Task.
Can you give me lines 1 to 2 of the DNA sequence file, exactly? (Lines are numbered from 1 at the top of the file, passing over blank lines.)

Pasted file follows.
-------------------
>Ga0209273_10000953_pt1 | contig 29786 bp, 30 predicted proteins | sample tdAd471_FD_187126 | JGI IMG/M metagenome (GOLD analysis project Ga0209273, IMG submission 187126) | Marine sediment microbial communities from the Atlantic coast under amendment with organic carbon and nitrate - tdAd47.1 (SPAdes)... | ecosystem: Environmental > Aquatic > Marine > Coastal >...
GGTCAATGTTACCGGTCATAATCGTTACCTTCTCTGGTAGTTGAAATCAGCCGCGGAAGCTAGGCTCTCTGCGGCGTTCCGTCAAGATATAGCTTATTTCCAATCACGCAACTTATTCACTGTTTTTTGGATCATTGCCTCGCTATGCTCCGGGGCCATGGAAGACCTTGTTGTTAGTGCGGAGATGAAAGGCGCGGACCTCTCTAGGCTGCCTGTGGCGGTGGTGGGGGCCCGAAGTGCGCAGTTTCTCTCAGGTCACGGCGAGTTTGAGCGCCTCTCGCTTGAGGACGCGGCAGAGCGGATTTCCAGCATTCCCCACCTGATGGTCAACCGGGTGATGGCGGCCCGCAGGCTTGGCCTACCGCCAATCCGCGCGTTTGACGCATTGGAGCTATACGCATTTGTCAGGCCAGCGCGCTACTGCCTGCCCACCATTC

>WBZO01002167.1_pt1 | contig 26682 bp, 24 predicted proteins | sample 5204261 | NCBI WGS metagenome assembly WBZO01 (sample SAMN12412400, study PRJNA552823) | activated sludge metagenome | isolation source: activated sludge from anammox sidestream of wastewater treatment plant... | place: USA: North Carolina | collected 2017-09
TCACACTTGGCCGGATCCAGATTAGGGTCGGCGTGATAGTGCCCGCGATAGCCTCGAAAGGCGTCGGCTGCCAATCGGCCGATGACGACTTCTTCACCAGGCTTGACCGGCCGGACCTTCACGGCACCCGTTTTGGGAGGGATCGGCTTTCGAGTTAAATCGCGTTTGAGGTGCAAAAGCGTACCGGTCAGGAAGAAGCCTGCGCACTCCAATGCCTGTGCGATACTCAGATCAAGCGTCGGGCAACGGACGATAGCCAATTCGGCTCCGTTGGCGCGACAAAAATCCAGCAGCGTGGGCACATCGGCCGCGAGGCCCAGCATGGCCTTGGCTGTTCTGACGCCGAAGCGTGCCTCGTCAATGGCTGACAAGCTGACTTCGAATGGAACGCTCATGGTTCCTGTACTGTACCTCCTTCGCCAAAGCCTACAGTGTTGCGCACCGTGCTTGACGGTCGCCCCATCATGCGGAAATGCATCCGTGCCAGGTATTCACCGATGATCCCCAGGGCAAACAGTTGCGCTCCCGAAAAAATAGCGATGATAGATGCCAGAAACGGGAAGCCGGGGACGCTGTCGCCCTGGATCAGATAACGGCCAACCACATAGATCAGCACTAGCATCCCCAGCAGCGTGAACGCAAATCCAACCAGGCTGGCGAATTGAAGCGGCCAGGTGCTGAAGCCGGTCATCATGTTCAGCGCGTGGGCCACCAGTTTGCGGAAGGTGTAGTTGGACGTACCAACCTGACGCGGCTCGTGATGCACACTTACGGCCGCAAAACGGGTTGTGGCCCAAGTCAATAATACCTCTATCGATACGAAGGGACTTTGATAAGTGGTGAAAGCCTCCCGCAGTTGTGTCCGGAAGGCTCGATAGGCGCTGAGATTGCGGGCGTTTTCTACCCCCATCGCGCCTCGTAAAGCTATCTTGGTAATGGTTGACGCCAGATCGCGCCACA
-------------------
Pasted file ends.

>Ga0209273_10000953_pt1 | contig 29786 bp, 30 predicted proteins | sample tdAd471_FD_187126 | JGI IMG/M metagenome (GOLD analysis project Ga0209273, IMG submission 187126) | Marine sediment microbial communities from the Atlantic coast under amendment with organic carbon and nitrate - tdAd47.1 (SPAdes)... | ecosystem: Environmental > Aquatic > Marine > Coastal >...
GGTCAATGTTACCGGTCATAATCGTTACCTTCTCTGGTAGTTGAAATCAGCCGCGGAAGCTAGGCTCTCTGCGGCGTTCCGTCAAGATATAGCTTATTTCCAATCACGCAACTTATTCACTGTTTTTTGGATCATTGCCTCGCTATGCTCCGGGGCCATGGAAGACCTTGTTGTTAGTGCGGAGATGAAAGGCGCGGACCTCTCTAGGCTGCCTGTGGCGGTGGTGGGGGCCCGAAGTGCGCAGTTTCTCTCAGGTCACGGCGAGTTTGAGCGCCTCTCGCTTGAGGACGCGGCAGAGCGGATTTCCAGCATTCCCCACCTGATGGTCAACCGGGTGATGGCGGCCCGCAGGCTTGGCCTACCGCCAATCCGCGCGTTTGACGCATTGGAGCTATACGCATTTGTCAGGCCAGCGCGCTACTGCCTGCCCACCATTC